His first thought was to donate a portion of his article stipends to nonprofits helping people in the hospitality industry, but he couldn’t find any.
“Workers in the hospitality industry greet people with a smile since their job depends on it — but no one could see their need. Behind those smiles was an unbelievable amount of pain and brokenness,” Finch said.
There was no safety net for hospitality workers. Their friends typically worked in the industry, also living on the financial and emotional edge. And the odd hours — nights, weekends, holidays — took a toll on family relationships.
“I wasn’t sure what to do,” Finch said. “I was just a pastor who loved going out to eat and writing about food.”
In the fall of 2006, Finch had what he describes as a divine encounter. He woke from a deep sleep at 2 a.m. He got out of bed and walked around the room in the dark, trying to determine what had woken him. Suddenly, he heard a voice say, “Kevin, I need a pastor for the restaurant industry. Are you interested?”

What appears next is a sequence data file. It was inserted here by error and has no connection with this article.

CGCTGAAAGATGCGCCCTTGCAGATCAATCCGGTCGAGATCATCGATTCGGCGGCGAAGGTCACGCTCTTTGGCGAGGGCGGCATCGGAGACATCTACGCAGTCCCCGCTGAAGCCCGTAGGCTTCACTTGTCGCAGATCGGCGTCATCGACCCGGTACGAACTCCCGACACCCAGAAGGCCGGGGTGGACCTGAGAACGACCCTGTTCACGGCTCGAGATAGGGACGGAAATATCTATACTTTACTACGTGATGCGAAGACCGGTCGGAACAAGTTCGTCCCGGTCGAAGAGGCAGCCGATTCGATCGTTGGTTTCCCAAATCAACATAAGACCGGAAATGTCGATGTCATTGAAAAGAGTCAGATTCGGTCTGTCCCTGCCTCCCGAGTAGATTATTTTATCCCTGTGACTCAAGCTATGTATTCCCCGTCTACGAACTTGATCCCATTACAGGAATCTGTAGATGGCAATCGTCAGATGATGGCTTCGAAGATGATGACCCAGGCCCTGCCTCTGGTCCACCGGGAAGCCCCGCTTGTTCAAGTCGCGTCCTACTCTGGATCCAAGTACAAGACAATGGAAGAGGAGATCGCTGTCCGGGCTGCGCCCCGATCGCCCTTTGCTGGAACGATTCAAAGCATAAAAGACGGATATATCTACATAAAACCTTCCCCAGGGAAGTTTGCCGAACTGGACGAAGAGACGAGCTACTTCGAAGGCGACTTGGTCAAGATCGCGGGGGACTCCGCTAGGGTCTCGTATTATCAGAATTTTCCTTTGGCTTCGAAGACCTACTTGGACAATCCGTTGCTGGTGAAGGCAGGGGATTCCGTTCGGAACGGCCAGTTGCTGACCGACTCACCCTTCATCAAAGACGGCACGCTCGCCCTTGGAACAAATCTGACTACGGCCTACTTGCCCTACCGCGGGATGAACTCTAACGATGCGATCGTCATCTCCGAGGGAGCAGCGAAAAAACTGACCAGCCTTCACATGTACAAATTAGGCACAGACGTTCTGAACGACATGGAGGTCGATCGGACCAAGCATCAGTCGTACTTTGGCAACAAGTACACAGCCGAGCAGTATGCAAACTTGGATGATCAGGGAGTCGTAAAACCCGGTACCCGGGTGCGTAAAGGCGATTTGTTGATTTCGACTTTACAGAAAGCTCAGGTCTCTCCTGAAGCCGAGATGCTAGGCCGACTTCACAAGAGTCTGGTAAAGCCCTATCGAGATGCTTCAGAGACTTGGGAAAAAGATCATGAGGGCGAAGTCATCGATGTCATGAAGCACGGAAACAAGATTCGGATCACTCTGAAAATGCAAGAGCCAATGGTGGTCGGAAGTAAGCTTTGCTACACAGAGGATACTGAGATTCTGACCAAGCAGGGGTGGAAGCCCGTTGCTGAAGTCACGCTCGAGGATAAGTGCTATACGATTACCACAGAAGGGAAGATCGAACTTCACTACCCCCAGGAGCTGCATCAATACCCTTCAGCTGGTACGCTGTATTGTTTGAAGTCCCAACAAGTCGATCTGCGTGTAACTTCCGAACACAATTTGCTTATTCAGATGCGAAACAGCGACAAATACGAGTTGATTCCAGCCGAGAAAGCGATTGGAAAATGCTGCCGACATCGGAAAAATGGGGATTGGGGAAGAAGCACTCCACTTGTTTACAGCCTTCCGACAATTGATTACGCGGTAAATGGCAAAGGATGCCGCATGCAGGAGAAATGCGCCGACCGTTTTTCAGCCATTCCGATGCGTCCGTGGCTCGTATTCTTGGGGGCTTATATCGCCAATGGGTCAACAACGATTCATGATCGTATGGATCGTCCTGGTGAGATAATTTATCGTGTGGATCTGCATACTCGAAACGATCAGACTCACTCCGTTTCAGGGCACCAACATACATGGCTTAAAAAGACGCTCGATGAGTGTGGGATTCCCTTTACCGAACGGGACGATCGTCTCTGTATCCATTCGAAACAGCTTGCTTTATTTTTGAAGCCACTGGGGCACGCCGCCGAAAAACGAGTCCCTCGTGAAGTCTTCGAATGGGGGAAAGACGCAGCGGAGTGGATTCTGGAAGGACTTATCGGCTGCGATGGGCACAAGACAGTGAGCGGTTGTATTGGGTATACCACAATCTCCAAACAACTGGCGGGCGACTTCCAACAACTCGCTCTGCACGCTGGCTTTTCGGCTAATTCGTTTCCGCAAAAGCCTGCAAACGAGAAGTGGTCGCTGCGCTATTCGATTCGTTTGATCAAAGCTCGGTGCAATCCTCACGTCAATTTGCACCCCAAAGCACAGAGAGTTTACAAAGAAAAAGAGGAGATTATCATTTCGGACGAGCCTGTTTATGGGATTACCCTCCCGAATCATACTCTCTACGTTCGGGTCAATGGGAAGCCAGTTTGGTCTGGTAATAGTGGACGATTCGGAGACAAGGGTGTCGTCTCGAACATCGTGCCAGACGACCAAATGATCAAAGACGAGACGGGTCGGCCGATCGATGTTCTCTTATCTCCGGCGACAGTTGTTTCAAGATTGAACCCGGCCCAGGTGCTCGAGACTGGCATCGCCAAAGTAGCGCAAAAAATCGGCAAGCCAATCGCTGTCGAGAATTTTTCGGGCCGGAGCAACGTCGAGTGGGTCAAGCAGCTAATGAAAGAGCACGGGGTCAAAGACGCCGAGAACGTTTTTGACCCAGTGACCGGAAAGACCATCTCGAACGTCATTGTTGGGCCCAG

That night, in the pitch-black room, Finch found himself awake and dialoguing with God. In his mind’s eye he saw an image of a Bible opened to the second chapter of Acts, where it describes the early church.
“I read the passage before me, and two phrases jumped out. The first was that the early Christians ate together. The second was that if anyone had a need, they took care of each other. And then the voice said, ‘That’s how you pastor this group of people.’”
It took three weeks to tell anyone what happened, but Finch eventually started sharing his vision with others, including his uncle, Eugene Peterson ’54 — scholar, theologian, poet, and author of The Message: The Bible in Contemporary Language.
“Uncle Gene always emphasized staying in one place and investing in one community,” Finch said. “I was nervous to share my Big Table vision with him, a vision that spans across the nation. But Uncle Gene and Aunt Jan became our first significant giving partners.”
Finch gathered his courage to leave a stable church job with insurance, a pension, and good benefits, and began planning a nonprofit — Big Table — to serve workers in the hospitality industry, which he saw as alienated from the Christian community.
“I thought God was offering me a job guaranteed to fail, because my experience was that people loved to talk to food critics, but no one wanted to talk to a pastor. It ended any conversation almost instantly.”